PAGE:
Argentina reported 50,506 Covid cases on Thursday – a record high since the beginning of the coronavirus pandemic.
Cases in the country have been rising at an alarming rate since mid-December as the circulation of the more contagious Omicron variant increases. The new record high was a rise of more than 8,000 infections from the previous day, around two-and-a-half times higher than recorded last Monday and 10 times more than the 5,000 infections reported at the end of November.
Over the last seven days, Argentina has recorded the 10th highest number of confirmed cases worldwide, according to AFP.
Over the past few days, long queues of people have been forming outside hospitals and testing centres around the nation’s capital, Buenos Aires, as porteños braved sweltering temperatures to wait in line for testing.
Infections are rising as the circulation of the more contagious Omicron variant increases, Health Minister Carla Vizzotti confirmed at a press conference on Wednesday, speaking at a time when case counts globally are near records.
"The transmission dynamics have changed with the Omicron variant. There is an exponential increase in cases, but that does not translate into an increase in hospitalisations or mortality," she confirmed.
On Thursday, 35 deaths were registered – the same tally as a month ago. It's all a long way from last May, when daily infections were topping 41,000 and fatalities were averaging 500 a day.
Health authorities attribute the low mortality rate to the progress of the vaccination campaign that began a year ago.
Entering the New Year in the midst of the exponential rise in cases, Argentina’s government will introduce a new Covid health pass starting January 1. Citizens and residents will have to show proof that they are fully vaccinated in order to attend discos, nightclubs and events in enclosed spaces, events for more than 1,000 people in open spaces and group trips for students or retirees. Authorities hope the need for certification will encourage outliers to get jabbed.
The government has now eased most coronavirus restrictions and it began allowing foreign tourists back into the country on November 1.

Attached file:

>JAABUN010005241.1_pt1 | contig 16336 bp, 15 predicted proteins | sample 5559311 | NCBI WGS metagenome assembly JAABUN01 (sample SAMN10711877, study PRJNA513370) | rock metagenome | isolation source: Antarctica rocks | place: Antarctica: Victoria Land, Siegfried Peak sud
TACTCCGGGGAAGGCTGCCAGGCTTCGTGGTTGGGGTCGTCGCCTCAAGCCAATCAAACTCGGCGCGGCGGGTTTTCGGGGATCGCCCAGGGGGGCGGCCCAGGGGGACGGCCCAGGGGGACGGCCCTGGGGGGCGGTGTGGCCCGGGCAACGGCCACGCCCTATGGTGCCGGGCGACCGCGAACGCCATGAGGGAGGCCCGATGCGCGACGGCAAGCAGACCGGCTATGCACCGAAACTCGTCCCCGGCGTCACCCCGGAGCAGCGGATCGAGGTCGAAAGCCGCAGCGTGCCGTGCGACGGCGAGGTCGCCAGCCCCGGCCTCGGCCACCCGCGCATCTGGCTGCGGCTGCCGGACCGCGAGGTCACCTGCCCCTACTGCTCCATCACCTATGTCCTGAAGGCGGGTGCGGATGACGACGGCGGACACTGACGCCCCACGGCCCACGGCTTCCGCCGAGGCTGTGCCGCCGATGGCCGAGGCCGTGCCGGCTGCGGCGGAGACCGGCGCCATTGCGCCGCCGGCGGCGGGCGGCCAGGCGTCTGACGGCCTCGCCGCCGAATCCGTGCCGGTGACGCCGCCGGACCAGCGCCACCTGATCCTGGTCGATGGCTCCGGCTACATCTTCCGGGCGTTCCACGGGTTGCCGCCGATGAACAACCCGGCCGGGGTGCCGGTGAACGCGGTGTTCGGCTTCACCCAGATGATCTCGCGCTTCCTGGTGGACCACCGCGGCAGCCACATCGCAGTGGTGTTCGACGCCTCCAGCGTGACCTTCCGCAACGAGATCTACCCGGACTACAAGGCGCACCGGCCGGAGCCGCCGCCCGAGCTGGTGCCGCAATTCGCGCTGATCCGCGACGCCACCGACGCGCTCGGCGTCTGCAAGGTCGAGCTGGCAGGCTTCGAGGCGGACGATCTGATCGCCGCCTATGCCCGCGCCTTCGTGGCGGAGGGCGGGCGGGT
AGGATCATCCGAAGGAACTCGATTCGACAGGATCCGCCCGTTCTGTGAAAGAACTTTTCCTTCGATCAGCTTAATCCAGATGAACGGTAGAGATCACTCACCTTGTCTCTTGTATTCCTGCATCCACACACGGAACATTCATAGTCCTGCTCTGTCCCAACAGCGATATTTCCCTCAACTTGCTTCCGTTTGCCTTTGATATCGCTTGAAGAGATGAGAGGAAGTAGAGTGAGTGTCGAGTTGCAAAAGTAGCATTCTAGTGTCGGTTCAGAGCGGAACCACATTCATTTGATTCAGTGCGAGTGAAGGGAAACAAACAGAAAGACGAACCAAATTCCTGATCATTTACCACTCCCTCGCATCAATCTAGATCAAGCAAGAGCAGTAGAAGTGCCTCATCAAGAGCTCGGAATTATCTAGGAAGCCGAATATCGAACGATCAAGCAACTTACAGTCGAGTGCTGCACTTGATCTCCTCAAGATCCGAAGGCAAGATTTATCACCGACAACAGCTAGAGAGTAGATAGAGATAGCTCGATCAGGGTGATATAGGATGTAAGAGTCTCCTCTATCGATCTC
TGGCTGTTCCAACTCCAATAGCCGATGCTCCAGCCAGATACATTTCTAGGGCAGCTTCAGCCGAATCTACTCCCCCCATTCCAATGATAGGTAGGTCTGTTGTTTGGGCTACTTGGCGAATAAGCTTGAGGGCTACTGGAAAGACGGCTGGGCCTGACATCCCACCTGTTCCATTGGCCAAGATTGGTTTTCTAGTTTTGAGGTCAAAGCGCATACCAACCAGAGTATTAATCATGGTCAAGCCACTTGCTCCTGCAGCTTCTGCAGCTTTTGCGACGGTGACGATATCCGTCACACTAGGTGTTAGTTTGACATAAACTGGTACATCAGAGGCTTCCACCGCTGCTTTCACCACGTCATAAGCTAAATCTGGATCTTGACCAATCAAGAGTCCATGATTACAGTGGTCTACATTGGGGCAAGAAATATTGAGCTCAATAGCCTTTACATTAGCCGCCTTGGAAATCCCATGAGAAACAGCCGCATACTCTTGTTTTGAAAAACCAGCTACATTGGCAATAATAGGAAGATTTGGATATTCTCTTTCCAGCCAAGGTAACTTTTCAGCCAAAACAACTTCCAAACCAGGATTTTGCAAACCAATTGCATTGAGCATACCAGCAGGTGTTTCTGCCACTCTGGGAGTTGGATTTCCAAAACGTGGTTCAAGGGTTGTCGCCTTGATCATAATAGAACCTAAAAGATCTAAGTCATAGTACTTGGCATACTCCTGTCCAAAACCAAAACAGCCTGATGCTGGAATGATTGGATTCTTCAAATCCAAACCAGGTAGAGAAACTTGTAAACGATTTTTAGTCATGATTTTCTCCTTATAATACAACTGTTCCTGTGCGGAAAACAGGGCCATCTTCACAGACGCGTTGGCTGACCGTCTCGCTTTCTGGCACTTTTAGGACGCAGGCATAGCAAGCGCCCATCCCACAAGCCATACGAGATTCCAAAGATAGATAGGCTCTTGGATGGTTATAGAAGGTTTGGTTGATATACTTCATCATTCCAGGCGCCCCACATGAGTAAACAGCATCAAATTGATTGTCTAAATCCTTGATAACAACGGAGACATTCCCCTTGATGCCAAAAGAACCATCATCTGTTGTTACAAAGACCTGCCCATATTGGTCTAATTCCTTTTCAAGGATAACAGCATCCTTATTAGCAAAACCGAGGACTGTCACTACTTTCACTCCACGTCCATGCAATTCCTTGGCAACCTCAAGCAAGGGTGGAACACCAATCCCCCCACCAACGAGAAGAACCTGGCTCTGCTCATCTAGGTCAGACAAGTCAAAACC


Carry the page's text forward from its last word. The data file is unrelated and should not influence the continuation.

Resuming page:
President Alberto Fernández said this week fresh health restrictions would not be re-imposed, despite the staggering rise in cases.
"We have extended [the presidential decree declaring a] the health emergency, but there will be no new measures," the Peronist leader said on Tuesday. "If the problem of new infections is not so serious, it is because Argentines were responsible and got vaccinated.”
To date, Argentina has fully vaccinated more than 73 percent of its population – one of the highest inoculation rates in Latin America – and the government is now encouraging citizens to take a third ‘booster’ shot, with just over 12 percent already having received one. Around 11 percent (mostly children and adolescents, who were called to be immunised later) have received only one dose.
“Thanks to our high number of vaccinated people, we’re seeing an exponential increase in cases, but that hasn’t led to higher mortality or emergency hospitalisations,” Vizzotti said. “We were able to delay the arrival of the Delta variant so much that we managed to avoid a wave – and now, we’re going through the third wave.”
New quarantine rules
The government announced Wednesday that it has reduced the period of compulsory isolation from ten to seven days for individuals infected with Covid-19 who have been fully vaccinated.
According to the new rules, people who test positive for Covid and who are fully vaccinated will have to remain isolated for a week, while for those who are vaccinated and are in close contact with an infected person but do not have symptoms, the period will be five days.
The mandatory quarantine period will remain 10 days for infected individuals and close contacts who have not received two vaccine shots. These people will also have to undergo a PCR test at the end of their isolation period.
Since the pandemic began in March 2020, 5.6 million people in Argentina have been infected and just over 117,000 have died.